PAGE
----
BAM! reported a drop in revenue that was nearly as steep as the one reported by B&N last week. From the press release:
Net revenues for the 13-week period ended August 3, 2013 decreased 8.6% to $109.2 million, compared with revenues of $119.5 million in the year-earlier period. Comparable store sales for the second quarter declined 12.0%, compared with the 13-week period in the prior year. Net loss from continuing operations for the second quarter was $9.0 million, or $0.61 per diluted share, compared with net loss from continuing operations of $0.9 million, or $0.06 per diluted share, in the year-earlier period.
For the 26-week period ended August 3, 2013, net revenues decreased 8.0% to $213.2 million from net revenues of $231.8 million in the year-earlier period. Comparable store sales declined 9.5%, compared with the same period in the prior year. For the 26-week period ended August 3, 2013, the Company reported a net loss from continuing operations of $12.6 million, or $0.86 per diluted share, compared with net loss from continuing operations of $2.8 million, or $0.18 per diluted share, in the year-earlier period.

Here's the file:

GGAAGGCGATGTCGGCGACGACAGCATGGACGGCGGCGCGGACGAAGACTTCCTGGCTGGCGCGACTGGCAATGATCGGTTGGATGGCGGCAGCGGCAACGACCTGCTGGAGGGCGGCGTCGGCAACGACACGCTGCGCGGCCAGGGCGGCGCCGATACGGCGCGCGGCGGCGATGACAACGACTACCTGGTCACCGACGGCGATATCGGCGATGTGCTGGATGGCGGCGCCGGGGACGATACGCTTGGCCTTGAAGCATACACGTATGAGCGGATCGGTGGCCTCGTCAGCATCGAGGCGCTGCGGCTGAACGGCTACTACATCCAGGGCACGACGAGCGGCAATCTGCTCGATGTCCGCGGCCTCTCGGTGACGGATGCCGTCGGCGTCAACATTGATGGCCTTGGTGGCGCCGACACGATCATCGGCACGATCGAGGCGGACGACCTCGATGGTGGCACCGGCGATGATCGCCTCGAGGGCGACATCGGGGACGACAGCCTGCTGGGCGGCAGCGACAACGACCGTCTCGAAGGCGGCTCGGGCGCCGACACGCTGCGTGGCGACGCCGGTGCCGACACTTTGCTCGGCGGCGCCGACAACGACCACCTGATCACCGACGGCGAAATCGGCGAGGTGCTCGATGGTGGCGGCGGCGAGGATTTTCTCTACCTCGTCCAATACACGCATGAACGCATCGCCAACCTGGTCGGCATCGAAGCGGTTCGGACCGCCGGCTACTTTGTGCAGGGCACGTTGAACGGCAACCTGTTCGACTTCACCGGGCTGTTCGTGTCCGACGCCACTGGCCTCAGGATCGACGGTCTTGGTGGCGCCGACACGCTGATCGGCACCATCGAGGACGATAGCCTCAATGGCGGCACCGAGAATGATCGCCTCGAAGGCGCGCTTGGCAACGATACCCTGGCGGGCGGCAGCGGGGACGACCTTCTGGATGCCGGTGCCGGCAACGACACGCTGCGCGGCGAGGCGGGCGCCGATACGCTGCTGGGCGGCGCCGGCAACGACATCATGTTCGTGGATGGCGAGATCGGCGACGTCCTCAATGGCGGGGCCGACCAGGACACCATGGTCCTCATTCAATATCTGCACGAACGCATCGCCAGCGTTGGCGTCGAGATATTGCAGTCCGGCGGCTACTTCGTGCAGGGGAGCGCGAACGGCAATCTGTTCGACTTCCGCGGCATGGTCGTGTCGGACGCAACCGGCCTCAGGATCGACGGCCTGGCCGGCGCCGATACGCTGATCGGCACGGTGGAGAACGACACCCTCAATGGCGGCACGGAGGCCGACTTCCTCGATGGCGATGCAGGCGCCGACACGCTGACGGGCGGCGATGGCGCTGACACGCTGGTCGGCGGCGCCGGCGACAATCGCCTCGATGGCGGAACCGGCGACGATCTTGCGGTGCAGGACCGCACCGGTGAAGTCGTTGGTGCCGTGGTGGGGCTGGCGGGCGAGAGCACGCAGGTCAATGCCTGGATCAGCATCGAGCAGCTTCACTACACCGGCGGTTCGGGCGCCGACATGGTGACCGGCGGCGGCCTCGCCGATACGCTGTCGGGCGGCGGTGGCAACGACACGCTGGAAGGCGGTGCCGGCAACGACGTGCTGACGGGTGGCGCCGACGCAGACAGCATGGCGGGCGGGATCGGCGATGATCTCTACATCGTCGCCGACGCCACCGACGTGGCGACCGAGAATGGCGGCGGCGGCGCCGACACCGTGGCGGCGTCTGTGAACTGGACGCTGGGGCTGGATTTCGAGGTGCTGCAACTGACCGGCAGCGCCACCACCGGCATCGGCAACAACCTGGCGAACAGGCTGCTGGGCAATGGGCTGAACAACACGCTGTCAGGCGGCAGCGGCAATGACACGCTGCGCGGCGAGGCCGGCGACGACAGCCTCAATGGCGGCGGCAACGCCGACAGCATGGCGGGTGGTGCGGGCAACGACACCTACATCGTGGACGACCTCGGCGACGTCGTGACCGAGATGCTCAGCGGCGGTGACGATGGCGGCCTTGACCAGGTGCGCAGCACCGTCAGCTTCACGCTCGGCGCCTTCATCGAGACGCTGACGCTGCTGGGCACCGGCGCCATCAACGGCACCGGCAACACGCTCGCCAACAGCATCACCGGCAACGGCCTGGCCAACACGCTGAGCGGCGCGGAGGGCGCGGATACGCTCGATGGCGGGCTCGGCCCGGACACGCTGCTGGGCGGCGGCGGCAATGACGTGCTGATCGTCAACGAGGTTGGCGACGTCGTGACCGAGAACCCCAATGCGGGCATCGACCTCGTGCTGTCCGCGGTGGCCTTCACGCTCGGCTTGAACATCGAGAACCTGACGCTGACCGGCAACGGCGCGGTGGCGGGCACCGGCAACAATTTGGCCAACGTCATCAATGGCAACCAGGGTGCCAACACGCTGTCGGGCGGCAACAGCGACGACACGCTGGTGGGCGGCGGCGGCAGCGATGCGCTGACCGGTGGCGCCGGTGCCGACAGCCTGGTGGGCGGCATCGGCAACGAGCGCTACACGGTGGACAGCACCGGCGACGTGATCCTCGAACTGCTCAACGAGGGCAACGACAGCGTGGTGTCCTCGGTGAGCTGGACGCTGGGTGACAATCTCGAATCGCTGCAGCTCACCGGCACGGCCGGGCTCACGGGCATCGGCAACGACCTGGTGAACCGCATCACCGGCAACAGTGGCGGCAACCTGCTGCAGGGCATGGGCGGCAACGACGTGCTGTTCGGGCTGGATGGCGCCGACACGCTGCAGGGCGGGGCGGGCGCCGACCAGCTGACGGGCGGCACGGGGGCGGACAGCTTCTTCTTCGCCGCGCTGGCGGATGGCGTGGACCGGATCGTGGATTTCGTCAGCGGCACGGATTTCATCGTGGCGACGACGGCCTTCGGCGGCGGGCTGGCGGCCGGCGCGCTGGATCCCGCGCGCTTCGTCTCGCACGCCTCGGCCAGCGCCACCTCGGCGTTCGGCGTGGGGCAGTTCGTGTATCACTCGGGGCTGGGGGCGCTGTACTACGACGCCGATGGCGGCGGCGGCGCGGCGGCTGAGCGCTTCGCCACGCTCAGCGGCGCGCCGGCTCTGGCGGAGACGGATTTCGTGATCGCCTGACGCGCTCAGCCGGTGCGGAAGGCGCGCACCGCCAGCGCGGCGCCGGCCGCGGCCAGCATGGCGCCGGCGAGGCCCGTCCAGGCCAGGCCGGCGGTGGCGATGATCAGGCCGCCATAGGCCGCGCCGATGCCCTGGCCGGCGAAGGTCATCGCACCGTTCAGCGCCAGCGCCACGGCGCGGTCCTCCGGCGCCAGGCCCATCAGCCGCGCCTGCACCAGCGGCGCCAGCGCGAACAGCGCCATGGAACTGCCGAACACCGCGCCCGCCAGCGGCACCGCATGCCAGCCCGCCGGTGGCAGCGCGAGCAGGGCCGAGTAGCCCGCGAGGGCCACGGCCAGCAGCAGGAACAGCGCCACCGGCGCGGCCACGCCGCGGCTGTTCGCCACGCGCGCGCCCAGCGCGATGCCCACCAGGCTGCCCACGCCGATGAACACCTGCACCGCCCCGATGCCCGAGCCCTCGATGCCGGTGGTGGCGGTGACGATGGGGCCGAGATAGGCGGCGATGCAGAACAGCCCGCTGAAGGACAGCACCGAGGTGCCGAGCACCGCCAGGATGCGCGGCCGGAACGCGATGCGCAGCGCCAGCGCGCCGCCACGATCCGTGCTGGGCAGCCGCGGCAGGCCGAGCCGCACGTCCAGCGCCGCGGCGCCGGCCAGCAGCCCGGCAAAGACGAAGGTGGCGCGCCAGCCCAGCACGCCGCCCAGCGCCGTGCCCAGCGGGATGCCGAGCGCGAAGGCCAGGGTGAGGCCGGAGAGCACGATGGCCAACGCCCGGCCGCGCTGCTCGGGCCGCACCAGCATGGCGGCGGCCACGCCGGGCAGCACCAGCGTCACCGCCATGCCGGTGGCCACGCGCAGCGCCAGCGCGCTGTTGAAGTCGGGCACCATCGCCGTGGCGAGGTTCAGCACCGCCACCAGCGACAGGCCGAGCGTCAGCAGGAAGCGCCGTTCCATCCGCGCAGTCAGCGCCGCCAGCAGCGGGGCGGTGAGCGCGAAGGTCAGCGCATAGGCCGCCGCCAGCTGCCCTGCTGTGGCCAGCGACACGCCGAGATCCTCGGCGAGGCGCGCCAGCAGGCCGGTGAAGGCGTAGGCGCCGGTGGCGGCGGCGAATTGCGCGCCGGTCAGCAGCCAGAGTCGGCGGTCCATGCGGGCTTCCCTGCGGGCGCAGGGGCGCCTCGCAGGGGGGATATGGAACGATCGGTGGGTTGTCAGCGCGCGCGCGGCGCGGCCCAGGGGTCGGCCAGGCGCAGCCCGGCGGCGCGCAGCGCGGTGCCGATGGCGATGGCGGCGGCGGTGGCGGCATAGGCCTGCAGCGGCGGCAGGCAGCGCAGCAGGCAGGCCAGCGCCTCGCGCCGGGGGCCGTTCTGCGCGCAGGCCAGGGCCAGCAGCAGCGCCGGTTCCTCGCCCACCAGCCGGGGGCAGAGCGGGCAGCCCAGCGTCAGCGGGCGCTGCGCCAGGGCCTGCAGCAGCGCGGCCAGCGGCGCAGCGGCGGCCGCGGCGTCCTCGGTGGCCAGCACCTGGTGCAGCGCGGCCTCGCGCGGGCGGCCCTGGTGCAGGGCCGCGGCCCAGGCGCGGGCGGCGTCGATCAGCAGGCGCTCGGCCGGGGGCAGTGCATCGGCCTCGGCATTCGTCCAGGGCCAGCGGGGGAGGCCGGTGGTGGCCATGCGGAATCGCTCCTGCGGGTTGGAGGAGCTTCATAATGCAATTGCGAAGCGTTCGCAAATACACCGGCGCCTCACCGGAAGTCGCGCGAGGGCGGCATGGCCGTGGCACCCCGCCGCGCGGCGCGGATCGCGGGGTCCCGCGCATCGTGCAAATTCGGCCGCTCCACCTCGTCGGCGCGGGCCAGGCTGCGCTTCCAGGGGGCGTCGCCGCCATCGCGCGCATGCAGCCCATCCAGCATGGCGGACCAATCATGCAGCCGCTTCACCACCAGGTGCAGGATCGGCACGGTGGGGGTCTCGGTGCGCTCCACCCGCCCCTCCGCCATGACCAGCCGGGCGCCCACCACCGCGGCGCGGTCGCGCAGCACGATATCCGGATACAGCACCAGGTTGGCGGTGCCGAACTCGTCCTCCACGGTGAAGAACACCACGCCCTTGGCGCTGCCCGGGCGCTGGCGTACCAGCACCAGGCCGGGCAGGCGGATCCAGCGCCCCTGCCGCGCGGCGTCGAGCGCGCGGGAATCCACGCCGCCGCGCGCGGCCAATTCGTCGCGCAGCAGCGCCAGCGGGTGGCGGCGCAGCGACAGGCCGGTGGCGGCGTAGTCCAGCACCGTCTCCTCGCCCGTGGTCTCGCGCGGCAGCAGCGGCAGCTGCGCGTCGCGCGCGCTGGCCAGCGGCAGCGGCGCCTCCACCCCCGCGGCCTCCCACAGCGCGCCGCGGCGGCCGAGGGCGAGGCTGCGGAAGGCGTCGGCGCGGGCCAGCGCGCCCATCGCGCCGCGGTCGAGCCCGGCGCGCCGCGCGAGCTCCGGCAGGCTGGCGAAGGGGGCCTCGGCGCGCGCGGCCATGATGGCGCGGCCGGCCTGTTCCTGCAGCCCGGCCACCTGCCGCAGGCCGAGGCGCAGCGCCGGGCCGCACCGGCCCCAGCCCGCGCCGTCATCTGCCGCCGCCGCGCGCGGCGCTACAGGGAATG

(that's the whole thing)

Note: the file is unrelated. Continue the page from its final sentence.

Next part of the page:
In comparison, B&N said that their retail division saw comparable store sales decrease by 9.1%. B&N retail division's total revenue dropped by 9.9%, which is not too different from the drop reported by BAM!.
The data suggests that B&N's retail stores are only as unhealthy as BAM!'s, which puts things in a different perspective. Of course, B&N is also being dragged down by their Nook division, which saw a 20% drop in revenue, so B&N is still in a more precarious situation.
As I reported last month, BAM! never invested in an ebook platform and in hindsight that has turned out to be an excellent decision. They do, however, own a small chain of used media stores, and last month they announced plans to test the idea of installing POD machines in their stores.